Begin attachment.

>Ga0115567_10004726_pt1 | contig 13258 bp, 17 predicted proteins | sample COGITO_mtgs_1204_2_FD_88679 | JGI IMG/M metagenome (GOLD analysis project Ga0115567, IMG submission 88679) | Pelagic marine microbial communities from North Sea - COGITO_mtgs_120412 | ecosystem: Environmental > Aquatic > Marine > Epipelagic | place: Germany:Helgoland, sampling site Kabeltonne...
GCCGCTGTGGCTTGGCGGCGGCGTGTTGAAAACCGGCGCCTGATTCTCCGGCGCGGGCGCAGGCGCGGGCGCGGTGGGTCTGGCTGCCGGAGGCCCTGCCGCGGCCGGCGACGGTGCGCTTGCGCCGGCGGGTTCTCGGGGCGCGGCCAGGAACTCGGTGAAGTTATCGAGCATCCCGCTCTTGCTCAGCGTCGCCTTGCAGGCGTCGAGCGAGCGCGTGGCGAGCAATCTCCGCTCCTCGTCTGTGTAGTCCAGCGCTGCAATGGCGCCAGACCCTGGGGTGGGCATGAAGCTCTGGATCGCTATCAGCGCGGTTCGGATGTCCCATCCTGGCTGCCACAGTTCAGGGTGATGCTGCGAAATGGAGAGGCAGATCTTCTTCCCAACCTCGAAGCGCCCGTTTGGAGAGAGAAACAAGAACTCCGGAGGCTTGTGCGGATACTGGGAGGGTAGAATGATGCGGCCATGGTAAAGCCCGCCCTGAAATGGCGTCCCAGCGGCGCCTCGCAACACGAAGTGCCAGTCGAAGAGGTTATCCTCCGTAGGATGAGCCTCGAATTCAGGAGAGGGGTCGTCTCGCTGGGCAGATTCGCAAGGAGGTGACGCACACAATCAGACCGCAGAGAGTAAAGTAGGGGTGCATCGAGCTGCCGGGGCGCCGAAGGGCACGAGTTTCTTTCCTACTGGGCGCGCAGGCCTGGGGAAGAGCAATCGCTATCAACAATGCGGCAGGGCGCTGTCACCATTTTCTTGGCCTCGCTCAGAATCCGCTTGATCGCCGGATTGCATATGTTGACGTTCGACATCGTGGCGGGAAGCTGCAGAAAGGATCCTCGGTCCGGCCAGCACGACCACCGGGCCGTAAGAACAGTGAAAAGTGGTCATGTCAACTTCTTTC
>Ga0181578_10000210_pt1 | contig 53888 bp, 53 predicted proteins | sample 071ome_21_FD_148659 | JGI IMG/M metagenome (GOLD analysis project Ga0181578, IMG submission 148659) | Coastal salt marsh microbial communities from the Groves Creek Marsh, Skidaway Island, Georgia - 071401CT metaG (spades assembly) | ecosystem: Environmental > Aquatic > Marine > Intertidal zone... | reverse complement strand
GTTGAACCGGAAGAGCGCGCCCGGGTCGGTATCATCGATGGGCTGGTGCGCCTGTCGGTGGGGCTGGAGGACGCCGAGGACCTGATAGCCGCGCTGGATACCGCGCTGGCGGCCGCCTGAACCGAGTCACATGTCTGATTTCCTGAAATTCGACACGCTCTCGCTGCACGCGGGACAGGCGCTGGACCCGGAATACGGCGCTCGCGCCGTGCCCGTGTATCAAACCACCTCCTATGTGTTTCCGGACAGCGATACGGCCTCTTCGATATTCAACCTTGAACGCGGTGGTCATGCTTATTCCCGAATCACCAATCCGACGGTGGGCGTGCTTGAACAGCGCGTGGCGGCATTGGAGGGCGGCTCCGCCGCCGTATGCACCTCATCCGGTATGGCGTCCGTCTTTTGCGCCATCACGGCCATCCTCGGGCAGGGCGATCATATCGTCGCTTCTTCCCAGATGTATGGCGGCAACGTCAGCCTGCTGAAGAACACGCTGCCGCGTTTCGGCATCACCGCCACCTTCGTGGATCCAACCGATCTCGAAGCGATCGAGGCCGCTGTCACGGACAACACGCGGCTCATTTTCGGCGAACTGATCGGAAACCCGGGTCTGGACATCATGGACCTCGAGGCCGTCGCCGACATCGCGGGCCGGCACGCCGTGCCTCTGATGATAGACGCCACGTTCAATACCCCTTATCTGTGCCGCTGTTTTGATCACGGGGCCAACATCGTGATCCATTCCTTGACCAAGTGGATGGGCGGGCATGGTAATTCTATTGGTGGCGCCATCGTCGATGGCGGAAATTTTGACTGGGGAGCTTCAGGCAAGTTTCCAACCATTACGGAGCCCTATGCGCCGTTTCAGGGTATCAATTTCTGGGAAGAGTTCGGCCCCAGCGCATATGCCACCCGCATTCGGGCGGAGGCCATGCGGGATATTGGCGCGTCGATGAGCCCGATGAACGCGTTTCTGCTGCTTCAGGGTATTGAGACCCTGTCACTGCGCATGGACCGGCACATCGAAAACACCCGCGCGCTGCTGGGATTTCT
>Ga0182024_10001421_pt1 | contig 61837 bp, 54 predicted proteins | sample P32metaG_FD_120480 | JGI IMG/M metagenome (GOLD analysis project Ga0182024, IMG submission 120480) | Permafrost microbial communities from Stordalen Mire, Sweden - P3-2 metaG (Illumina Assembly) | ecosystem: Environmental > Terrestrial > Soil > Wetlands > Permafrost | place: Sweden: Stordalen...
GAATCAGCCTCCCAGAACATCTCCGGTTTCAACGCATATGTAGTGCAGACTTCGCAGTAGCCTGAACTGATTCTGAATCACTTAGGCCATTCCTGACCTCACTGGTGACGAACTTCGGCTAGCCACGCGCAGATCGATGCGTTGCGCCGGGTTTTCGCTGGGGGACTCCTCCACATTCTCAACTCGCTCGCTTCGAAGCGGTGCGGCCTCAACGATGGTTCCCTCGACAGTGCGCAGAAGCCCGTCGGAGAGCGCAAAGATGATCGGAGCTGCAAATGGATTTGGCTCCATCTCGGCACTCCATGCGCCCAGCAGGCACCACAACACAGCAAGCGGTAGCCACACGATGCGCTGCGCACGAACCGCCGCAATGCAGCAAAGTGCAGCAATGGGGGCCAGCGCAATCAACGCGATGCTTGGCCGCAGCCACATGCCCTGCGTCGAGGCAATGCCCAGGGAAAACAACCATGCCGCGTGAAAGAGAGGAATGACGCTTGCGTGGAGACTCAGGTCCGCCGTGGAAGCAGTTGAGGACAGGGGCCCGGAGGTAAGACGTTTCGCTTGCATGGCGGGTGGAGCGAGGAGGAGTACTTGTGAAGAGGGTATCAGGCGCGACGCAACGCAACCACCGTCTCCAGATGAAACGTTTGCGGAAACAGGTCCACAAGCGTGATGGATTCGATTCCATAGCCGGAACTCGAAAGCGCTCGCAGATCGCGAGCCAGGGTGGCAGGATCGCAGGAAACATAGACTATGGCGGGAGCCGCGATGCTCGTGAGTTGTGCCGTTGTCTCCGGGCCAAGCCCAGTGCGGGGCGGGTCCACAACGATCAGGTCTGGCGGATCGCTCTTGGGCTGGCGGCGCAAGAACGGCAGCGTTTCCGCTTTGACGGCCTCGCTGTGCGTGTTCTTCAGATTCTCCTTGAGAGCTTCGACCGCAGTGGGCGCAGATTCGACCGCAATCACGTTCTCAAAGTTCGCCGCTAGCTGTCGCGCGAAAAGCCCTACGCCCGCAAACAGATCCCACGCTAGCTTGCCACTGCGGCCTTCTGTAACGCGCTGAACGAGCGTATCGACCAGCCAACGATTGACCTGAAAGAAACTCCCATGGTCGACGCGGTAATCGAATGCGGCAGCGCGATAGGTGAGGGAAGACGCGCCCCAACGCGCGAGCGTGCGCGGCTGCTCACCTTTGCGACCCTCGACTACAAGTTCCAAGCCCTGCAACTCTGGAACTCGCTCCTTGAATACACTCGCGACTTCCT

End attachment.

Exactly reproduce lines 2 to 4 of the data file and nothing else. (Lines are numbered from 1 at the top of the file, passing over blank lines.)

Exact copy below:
GCCGCTGTGGCTTGGCGGCGGCGTGTTGAAAACCGGCGCCTGATTCTCCGGCGCGGGCGCAGGCGCGGGCGCGGTGGGTCTGGCTGCCGGAGGCCCTGCCGCGGCCGGCGACGGTGCGCTTGCGCCGGCGGGTTCTCGGGGCGCGGCCAGGAACTCGGTGAAGTTATCGAGCATCCCGCTCTTGCTCAGCGTCGCCTTGCAGGCGTCGAGCGAGCGCGTGGCGAGCAATCTCCGCTCCTCGTCTGTGTAGTCCAGCGCTGCAATGGCGCCAGACCCTGGGGTGGGCATGAAGCTCTGGATCGCTATCAGCGCGGTTCGGATGTCCCATCCTGGCTGCCACAGTTCAGGGTGATGCTGCGAAATGGAGAGGCAGATCTTCTTCCCAACCTCGAAGCGCCCGTTTGGAGAGAGAAACAAGAACTCCGGAGGCTTGTGCGGATACTGGGAGGGTAGAATGATGCGGCCATGGTAAAGCCCGCCCTGAAATGGCGTCCCAGCGGCGCCTCGCAACACGAAGTGCCAGTCGAAGAGGTTATCCTCCGTAGGATGAGCCTCGAATTCAGGAGAGGGGTCGTCTCGCTGGGCAGATTCGCAAGGAGGTGACGCACACAATCAGACCGCAGAGAGTAAAGTAGGGGTGCATCGAGCTGCCGGGGCGCCGAAGGGCACGAGTTTCTTTCCTACTGGGCGCGCAGGCCTGGGGAAGAGCAATCGCTATCAACAATGCGGCAGGGCGCTGTCACCATTTTCTTGGCCTCGCTCAGAATCCGCTTGATCGCCGGATTGCATATGTTGACGTTCGACATCGTGGCGGGAAGCTGCAGAAAGGATCCTCGGTCCGGCCAGCACGACCACCGGGCCGTAAGAACAGTGAAAAGTGGTCATGTCAACTTCTTTC
>Ga0181578_10000210_pt1 | contig 53888 bp, 53 predicted proteins | sample 071ome_21_FD_148659 | JGI IMG/M metagenome (GOLD analysis project Ga0181578, IMG submission 148659) | Coastal salt marsh microbial communities from the Groves Creek Marsh, Skidaway Island, Georgia - 071401CT metaG (spades assembly) | ecosystem: Environmental > Aquatic > Marine > Intertidal zone... | reverse complement strand
GTTGAACCGGAAGAGCGCGCCCGGGTCGGTATCATCGATGGGCTGGTGCGCCTGTCGGTGGGGCTGGAGGACGCCGAGGACCTGATAGCCGCGCTGGATACCGCGCTGGCGGCCGCCTGAACCGAGTCACATGTCTGATTTCCTGAAATTCGACACGCTCTCGCTGCACGCGGGACAGGCGCTGGACCCGGAATACGGCGCTCGCGCCGTGCCCGTGTATCAAACCACCTCCTATGTGTTTCCGGACAGCGATACGGCCTCTTCGATATTCAACCTTGAACGCGGTGGTCATGCTTATTCCCGAATCACCAATCCGACGGTGGGCGTGCTTGAACAGCGCGTGGCGGCATTGGAGGGCGGCTCCGCCGCCGTATGCACCTCATCCGGTATGGCGTCCGTCTTTTGCGCCATCACGGCCATCCTCGGGCAGGGCGATCATATCGTCGCTTCTTCCCAGATGTATGGCGGCAACGTCAGCCTGCTGAAGAACACGCTGCCGCGTTTCGGCATCACCGCCACCTTCGTGGATCCAACCGATCTCGAAGCGATCGAGGCCGCTGTCACGGACAACACGCGGCTCATTTTCGGCGAACTGATCGGAAACCCGGGTCTGGACATCATGGACCTCGAGGCCGTCGCCGACATCGCGGGCCGGCACGCCGTGCCTCTGATGATAGACGCCACGTTCAATACCCCTTATCTGTGCCGCTGTTTTGATCACGGGGCCAACATCGTGATCCATTCCTTGACCAAGTGGATGGGCGGGCATGGTAATTCTATTGGTGGCGCCATCGTCGATGGCGGAAATTTTGACTGGGGAGCTTCAGGCAAGTTTCCAACCATTACGGAGCCCTATGCGCCGTTTCAGGGTATCAATTTCTGGGAAGAGTTCGGCCCCAGCGCATATGCCACCCGCATTCGGGCGGAGGCCATGCGGGATATTGGCGCGTCGATGAGCCCGATGAACGCGTTTCTGCTGCTTCAGGGTATTGAGACCCTGTCACTGCGCATGGACCGGCACATCGAAAACACCCGCGCGCTGCTGGGATTTCT